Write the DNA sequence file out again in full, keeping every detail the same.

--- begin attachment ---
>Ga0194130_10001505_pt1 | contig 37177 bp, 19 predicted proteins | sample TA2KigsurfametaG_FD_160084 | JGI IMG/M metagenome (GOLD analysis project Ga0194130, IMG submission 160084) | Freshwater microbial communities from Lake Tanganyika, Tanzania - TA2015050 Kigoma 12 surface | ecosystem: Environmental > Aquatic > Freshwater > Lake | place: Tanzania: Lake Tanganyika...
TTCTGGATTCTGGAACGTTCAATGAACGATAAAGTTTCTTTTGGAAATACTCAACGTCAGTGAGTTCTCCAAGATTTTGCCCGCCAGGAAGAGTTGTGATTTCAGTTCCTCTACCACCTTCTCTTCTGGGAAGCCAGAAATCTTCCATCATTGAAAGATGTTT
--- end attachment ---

>Ga0194130_10001505_pt1 | contig 37177 bp, 19 predicted proteins | sample TA2KigsurfametaG_FD_160084 | JGI IMG/M metagenome (GOLD analysis project Ga0194130, IMG submission 160084) | Freshwater microbial communities from Lake Tanganyika, Tanzania - TA2015050 Kigoma 12 surface | ecosystem: Environmental > Aquatic > Freshwater > Lake | place: Tanzania: Lake Tanganyika...
TTCTGGATTCTGGAACGTTCAATGAACGATAAAGTTTCTTTTGGAAATACTCAACGTCAGTGAGTTCTCCAAGATTTTGCCCGCCAGGAAGAGTTGTGATTTCAGTTCCTCTACCACCTTCTCTTCTGGGAAGCCAGAAATCTTCCATCATTGAAAGATGTTT